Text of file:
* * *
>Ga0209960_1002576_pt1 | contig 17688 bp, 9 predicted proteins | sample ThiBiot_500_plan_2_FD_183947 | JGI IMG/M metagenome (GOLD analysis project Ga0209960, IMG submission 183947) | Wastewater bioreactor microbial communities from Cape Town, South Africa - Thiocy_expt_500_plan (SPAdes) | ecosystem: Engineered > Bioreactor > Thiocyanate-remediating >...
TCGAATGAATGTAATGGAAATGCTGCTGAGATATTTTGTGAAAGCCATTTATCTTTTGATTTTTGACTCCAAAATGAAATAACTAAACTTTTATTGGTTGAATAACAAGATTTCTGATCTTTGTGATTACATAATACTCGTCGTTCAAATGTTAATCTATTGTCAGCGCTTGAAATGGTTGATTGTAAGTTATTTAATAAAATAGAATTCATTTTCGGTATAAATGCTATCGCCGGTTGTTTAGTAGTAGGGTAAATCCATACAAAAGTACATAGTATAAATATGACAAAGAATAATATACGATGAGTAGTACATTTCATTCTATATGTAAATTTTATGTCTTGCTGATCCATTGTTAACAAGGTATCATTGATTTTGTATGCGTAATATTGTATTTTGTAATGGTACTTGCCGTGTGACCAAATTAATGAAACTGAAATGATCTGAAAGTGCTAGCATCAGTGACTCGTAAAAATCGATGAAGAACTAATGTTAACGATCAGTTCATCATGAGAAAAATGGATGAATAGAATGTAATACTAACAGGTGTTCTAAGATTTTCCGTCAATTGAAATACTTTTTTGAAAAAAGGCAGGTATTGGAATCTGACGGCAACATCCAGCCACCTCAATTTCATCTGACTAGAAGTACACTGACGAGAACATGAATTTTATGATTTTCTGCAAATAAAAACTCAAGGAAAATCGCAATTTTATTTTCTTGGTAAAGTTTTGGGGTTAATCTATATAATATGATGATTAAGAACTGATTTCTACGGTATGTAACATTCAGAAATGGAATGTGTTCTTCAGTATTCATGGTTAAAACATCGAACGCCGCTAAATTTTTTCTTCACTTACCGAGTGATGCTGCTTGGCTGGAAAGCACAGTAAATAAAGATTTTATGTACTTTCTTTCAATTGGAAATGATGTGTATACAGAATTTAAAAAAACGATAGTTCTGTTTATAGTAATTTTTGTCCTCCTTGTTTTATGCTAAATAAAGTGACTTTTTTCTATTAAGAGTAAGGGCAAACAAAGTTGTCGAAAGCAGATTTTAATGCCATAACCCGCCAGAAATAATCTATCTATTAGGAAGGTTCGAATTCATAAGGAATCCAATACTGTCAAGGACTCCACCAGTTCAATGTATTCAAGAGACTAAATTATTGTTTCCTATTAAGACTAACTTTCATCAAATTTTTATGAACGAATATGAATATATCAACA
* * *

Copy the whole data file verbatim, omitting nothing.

>Ga0209960_1002576_pt1 | contig 17688 bp, 9 predicted proteins | sample ThiBiot_500_plan_2_FD_183947 | JGI IMG/M metagenome (GOLD analysis project Ga0209960, IMG submission 183947) | Wastewater bioreactor microbial communities from Cape Town, South Africa - Thiocy_expt_500_plan (SPAdes) | ecosystem: Engineered > Bioreactor > Thiocyanate-remediating >...
TCGAATGAATGTAATGGAAATGCTGCTGAGATATTTTGTGAAAGCCATTTATCTTTTGATTTTTGACTCCAAAATGAAATAACTAAACTTTTATTGGTTGAATAACAAGATTTCTGATCTTTGTGATTACATAATACTCGTCGTTCAAATGTTAATCTATTGTCAGCGCTTGAAATGGTTGATTGTAAGTTATTTAATAAAATAGAATTCATTTTCGGTATAAATGCTATCGCCGGTTGTTTAGTAGTAGGGTAAATCCATACAAAAGTACATAGTATAAATATGACAAAGAATAATATACGATGAGTAGTACATTTCATTCTATATGTAAATTTTATGTCTTGCTGATCCATTGTTAACAAGGTATCATTGATTTTGTATGCGTAATATTGTATTTTGTAATGGTACTTGCCGTGTGACCAAATTAATGAAACTGAAATGATCTGAAAGTGCTAGCATCAGTGACTCGTAAAAATCGATGAAGAACTAATGTTAACGATCAGTTCATCATGAGAAAAATGGATGAATAGAATGTAATACTAACAGGTGTTCTAAGATTTTCCGTCAATTGAAATACTTTTTTGAAAAAAGGCAGGTATTGGAATCTGACGGCAACATCCAGCCACCTCAATTTCATCTGACTAGAAGTACACTGACGAGAACATGAATTTTATGATTTTCTGCAAATAAAAACTCAAGGAAAATCGCAATTTTATTTTCTTGGTAAAGTTTTGGGGTTAATCTATATAATATGATGATTAAGAACTGATTTCTACGGTATGTAACATTCAGAAATGGAATGTGTTCTTCAGTATTCATGGTTAAAACATCGAACGCCGCTAAATTTTTTCTTCACTTACCGAGTGATGCTGCTTGGCTGGAAAGCACAGTAAATAAAGATTTTATGTACTTTCTTTCAATTGGAAATGATGTGTATACAGAATTTAAAAAAACGATAGTTCTGTTTATAGTAATTTTTGTCCTCCTTGTTTTATGCTAAATAAAGTGACTTTTTTCTATTAAGAGTAAGGGCAAACAAAGTTGTCGAAAGCAGATTTTAATGCCATAACCCGCCAGAAATAATCTATCTATTAGGAAGGTTCGAATTCATAAGGAATCCAATACTGTCAAGGACTCCACCAGTTCAATGTATTCAAGAGACTAAATTATTGTTTCCTATTAAGACTAACTTTCATCAAATTTTTATGAACGAATATGAATATATCAACA